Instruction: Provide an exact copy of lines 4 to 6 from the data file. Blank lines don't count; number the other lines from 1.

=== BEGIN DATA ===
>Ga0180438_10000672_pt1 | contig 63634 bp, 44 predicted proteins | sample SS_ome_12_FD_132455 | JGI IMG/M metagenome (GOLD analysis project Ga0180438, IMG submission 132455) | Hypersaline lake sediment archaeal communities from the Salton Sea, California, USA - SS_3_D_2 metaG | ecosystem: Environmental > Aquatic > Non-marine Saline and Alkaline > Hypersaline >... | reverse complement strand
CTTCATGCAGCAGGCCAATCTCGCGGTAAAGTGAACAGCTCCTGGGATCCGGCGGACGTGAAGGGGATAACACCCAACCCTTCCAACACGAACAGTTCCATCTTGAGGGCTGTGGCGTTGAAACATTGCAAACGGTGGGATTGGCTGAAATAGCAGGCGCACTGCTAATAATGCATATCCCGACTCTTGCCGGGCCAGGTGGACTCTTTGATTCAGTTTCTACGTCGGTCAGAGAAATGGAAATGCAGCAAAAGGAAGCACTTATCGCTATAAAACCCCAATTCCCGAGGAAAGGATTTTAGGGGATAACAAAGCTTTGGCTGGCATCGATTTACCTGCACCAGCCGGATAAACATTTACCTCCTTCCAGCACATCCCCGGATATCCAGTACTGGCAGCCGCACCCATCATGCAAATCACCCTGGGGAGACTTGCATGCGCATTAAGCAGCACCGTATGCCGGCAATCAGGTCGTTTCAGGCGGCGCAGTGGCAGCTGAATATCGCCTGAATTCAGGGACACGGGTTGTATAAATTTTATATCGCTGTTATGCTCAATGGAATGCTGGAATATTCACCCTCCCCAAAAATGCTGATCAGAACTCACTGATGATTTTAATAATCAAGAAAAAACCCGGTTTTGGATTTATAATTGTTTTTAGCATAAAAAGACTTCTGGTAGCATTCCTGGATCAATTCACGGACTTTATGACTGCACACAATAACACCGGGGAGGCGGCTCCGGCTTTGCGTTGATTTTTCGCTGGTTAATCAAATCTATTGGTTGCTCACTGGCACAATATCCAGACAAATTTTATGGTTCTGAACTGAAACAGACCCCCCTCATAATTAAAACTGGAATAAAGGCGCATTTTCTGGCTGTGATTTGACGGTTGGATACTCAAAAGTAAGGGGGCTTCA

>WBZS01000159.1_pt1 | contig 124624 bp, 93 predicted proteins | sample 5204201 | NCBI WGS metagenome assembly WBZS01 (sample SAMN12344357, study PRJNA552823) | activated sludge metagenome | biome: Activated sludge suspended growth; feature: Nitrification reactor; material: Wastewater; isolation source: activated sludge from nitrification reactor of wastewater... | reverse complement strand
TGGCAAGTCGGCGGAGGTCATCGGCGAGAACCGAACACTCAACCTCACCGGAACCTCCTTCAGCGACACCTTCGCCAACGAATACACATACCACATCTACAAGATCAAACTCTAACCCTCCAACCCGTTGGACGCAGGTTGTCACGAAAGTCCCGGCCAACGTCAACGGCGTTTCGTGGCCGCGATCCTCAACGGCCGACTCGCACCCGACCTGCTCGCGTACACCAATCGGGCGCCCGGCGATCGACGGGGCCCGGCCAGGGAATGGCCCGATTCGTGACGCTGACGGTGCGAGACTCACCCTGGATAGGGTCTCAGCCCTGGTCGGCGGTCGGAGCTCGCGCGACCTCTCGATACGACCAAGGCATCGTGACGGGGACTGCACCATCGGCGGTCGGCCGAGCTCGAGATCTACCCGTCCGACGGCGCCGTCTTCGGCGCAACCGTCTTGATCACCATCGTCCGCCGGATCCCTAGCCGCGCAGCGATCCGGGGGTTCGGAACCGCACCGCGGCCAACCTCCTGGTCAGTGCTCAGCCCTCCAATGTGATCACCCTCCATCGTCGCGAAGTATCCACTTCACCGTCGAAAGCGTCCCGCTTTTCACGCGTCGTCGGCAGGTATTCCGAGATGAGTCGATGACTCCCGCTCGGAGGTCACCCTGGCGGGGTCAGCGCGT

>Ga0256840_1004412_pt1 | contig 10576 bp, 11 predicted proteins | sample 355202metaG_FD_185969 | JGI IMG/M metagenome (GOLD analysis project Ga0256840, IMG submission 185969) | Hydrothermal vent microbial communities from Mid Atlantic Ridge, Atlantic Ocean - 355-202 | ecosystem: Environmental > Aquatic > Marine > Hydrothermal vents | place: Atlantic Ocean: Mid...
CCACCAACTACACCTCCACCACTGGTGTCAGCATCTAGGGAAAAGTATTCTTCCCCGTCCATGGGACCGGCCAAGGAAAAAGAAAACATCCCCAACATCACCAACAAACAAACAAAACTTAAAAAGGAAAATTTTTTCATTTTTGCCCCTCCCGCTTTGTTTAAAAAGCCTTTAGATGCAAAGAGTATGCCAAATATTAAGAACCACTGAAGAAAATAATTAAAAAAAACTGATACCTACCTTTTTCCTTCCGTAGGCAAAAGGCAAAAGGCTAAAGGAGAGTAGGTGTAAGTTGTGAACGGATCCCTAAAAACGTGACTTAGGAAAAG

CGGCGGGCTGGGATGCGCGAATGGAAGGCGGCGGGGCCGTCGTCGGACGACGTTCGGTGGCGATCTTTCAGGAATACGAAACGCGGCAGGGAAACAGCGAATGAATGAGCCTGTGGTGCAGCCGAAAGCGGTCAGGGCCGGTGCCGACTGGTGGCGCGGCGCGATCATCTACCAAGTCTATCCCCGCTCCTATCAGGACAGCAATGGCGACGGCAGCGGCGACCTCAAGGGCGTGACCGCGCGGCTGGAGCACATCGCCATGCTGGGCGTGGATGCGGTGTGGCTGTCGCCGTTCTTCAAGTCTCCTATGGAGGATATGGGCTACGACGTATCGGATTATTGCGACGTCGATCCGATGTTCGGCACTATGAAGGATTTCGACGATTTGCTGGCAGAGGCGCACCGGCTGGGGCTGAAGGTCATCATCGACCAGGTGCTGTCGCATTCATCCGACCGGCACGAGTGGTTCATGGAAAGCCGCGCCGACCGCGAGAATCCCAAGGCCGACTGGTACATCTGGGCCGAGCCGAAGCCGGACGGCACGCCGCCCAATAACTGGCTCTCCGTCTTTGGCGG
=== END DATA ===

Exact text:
TGGCAAGTCGGCGGAGGTCATCGGCGAGAACCGAACACTCAACCTCACCGGAACCTCCTTCAGCGACACCTTCGCCAACGAATACACATACCACATCTACAAGATCAAACTCTAACCCTCCAACCCGTTGGACGCAGGTTGTCACGAAAGTCCCGGCCAACGTCAACGGCGTTTCGTGGCCGCGATCCTCAACGGCCGACTCGCACCCGACCTGCTCGCGTACACCAATCGGGCGCCCGGCGATCGACGGGGCCCGGCCAGGGAATGGCCCGATTCGTGACGCTGACGGTGCGAGACTCACCCTGGATAGGGTCTCAGCCCTGGTCGGCGGTCGGAGCTCGCGCGACCTCTCGATACGACCAAGGCATCGTGACGGGGACTGCACCATCGGCGGTCGGCCGAGCTCGAGATCTACCCGTCCGACGGCGCCGTCTTCGGCGCAACCGTCTTGATCACCATCGTCCGCCGGATCCCTAGCCGCGCAGCGATCCGGGGGTTCGGAACCGCACCGCGGCCAACCTCCTGGTCAGTGCTCAGCCCTCCAATGTGATCACCCTCCATCGTCGCGAAGTATCCACTTCACCGTCGAAAGCGTCCCGCTTTTCACGCGTCGTCGGCAGGTATTCCGAGATGAGTCGATGACTCCCGCTCGGAGGTCACCCTGGCGGGGTCAGCGCGT

>Ga0256840_1004412_pt1 | contig 10576 bp, 11 predicted proteins | sample 355202metaG_FD_185969 | JGI IMG/M metagenome (GOLD analysis project Ga0256840, IMG submission 185969) | Hydrothermal vent microbial communities from Mid Atlantic Ridge, Atlantic Ocean - 355-202 | ecosystem: Environmental > Aquatic > Marine > Hydrothermal vents | place: Atlantic Ocean: Mid...
CCACCAACTACACCTCCACCACTGGTGTCAGCATCTAGGGAAAAGTATTCTTCCCCGTCCATGGGACCGGCCAAGGAAAAAGAAAACATCCCCAACATCACCAACAAACAAACAAAACTTAAAAAGGAAAATTTTTTCATTTTTGCCCCTCCCGCTTTGTTTAAAAAGCCTTTAGATGCAAAGAGTATGCCAAATATTAAGAACCACTGAAGAAAATAATTAAAAAAAACTGATACCTACCTTTTTCCTTCCGTAGGCAAAAGGCAAAAGGCTAAAGGAGAGTAGGTGTAAGTTGTGAACGGATCCCTAAAAACGTGACTTAGGAAAAG